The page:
Opponents also question the need for any kind of new issues. They note that Shreveport's millage rate is one the highest in the state already. Among the nine cities with at least 50,000 people, currently it trails only New Orleans, Baton Rouge, and Lafayette, with the next highest (Monroe) being only half the rate authorized if all three measures pass. But in all those cases, they are part of larger consolidated governments that meld in parish services as well as city. Separating out functions, Lafayette's is much lower and Baton Rouge's probably is (its reporting only allows some functions to be separated, but of the melded ones it appears if separated its rate would be lower). New Orleans and Orleans Parish legally are the same, so they cannot be disentangled, but if all three pass, the authorized rate for Shreveport, without any parish functions as part of it at all, would be slightly higher than even that.

A much clearer-cut decision awaits Bossier Parish voters regarding a millage renewal for running corrections operations. While a parish proposition, the operation actually occurs through Sheriff Larry Deen’s office. Both deserve rebuke for monetary actions of the past few years.

Last year Deen called (perhaps in violation of notice-and-comment laws) a meeting where he perfunctorily listened to mostly hand-picked speakers, then summarily allowed property taxes to roll forward. Governing authorities in the state must do this affirmatively to prevent from being collected the same overall parish tax amount on all properties not sold after the last assessment. In other words, he raised taxes with this decision to the tune of 1.34 mills or about $1.1 million.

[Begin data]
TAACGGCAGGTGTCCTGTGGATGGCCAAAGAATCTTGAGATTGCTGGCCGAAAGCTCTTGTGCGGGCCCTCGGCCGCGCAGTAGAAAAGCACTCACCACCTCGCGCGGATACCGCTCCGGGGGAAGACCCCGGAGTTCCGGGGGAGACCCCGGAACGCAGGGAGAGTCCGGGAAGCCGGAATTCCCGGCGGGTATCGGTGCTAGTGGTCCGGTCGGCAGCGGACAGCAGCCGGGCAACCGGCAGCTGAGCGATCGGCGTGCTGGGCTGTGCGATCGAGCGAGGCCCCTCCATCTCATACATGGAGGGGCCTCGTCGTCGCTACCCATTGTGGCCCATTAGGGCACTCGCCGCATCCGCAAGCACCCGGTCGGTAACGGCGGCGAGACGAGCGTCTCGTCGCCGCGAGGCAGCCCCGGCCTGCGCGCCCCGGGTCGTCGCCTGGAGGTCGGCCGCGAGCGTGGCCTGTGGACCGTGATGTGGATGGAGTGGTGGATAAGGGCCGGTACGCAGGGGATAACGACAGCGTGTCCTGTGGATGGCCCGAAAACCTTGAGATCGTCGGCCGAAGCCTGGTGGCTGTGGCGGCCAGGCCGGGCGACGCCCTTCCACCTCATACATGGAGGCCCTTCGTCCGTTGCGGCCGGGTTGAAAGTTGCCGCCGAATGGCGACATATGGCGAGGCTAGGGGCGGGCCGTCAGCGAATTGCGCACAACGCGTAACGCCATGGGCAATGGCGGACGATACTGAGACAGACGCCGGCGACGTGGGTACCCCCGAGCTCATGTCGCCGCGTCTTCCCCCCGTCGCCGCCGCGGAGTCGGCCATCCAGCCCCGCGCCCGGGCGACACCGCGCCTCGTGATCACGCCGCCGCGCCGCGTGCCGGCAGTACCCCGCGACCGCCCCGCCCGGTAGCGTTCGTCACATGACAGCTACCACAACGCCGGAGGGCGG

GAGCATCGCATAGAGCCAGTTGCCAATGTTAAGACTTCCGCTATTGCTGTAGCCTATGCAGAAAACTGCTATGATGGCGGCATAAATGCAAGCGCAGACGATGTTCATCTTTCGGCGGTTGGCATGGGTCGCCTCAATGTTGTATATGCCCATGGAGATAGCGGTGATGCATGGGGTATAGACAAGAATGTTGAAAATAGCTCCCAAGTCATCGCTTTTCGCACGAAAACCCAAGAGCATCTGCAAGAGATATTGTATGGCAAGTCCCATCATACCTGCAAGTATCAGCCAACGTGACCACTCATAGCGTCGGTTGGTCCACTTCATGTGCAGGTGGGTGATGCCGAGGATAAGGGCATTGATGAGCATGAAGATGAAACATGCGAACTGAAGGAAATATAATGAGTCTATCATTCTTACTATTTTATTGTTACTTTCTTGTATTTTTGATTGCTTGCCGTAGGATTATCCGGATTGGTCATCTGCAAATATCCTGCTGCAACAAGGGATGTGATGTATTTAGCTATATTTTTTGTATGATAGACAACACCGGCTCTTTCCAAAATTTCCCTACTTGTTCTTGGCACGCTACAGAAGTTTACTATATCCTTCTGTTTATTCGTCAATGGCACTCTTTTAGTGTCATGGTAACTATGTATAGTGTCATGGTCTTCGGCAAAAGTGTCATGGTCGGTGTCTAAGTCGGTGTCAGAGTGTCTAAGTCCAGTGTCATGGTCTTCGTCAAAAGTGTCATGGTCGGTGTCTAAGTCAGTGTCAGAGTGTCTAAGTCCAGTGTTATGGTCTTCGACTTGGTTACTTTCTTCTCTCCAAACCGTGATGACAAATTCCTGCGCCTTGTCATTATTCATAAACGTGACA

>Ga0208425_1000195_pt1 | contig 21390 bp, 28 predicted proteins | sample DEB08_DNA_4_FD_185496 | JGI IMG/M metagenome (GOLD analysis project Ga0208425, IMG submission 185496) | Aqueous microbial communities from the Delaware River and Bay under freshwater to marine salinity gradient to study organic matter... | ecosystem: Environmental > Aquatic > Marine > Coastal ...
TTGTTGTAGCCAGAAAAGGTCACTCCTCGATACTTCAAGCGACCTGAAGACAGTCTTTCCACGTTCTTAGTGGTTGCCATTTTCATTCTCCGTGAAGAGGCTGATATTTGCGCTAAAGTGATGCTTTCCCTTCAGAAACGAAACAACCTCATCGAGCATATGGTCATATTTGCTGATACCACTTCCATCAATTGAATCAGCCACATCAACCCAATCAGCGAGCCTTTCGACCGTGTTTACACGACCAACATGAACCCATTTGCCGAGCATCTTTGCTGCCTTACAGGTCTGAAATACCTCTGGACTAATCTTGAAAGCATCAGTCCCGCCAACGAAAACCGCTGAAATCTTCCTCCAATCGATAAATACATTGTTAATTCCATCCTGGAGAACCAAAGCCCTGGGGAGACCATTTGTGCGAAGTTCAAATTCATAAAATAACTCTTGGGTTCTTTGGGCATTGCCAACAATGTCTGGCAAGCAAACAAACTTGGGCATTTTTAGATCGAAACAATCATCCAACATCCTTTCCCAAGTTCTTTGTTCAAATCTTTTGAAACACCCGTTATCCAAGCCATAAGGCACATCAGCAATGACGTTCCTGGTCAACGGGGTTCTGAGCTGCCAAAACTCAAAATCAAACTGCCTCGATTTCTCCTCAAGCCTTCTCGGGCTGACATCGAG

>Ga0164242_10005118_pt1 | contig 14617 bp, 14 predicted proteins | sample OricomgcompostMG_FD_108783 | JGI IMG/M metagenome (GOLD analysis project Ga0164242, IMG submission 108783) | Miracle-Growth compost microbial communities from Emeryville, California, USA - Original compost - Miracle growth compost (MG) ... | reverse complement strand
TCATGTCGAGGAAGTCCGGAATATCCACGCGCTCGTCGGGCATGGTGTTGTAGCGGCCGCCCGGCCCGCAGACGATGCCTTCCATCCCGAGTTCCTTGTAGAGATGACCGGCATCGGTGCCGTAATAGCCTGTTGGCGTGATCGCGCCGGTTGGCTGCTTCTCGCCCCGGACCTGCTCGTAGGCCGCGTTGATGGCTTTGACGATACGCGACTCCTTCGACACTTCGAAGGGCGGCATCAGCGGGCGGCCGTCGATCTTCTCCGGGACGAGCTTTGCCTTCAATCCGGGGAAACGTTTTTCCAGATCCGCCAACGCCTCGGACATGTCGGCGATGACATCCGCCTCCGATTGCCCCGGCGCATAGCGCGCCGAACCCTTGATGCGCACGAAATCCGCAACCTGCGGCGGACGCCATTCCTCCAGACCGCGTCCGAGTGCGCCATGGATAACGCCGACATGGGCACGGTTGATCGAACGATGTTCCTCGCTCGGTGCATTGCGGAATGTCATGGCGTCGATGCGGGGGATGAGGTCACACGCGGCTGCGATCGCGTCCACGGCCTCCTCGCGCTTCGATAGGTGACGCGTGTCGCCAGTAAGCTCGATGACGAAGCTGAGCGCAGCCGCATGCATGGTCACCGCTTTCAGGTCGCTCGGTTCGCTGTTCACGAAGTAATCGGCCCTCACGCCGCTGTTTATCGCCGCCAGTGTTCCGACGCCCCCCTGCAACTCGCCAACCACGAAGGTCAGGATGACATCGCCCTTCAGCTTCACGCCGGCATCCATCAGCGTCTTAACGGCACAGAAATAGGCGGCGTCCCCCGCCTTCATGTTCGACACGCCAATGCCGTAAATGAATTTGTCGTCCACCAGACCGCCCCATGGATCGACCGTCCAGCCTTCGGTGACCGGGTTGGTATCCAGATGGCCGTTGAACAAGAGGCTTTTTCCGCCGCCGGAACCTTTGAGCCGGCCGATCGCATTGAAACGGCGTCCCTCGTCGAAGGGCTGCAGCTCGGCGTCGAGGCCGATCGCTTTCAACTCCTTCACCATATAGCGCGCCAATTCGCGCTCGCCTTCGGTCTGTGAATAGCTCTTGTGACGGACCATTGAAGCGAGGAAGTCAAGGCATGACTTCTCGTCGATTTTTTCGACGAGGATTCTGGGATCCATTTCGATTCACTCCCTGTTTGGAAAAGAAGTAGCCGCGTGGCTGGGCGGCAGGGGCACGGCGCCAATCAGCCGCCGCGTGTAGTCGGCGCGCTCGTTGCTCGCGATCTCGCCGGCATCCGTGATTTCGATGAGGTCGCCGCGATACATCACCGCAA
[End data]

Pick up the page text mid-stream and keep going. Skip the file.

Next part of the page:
A couple of years previously, the Parish, along with Bossier City and the state, plunked down money to finance the Cyber Innovation Center, in its case $15 million. It was supposed to attract thousands of new jobs and millions in tax revenues. Instead, it ended up as relatively inexpensive rental property mainly benefitting the federal government that loses money.

Now it’s voters’ chance to teach the tinpot authoritarian and the profligate parish a lesson. By rejecting the issue, the parish (its growing population funneling plenty of new revenues to it) will have to find other money to fund the jail, but a better option would be to work out a cooperative arrangement with Deen to have him fund at least some of its operations. The delicious scenario gives voters real leverage, for the last thing both entities would want, for both practical and political reasons, is for the jail doors to be opened and Deen’s officers out of a job.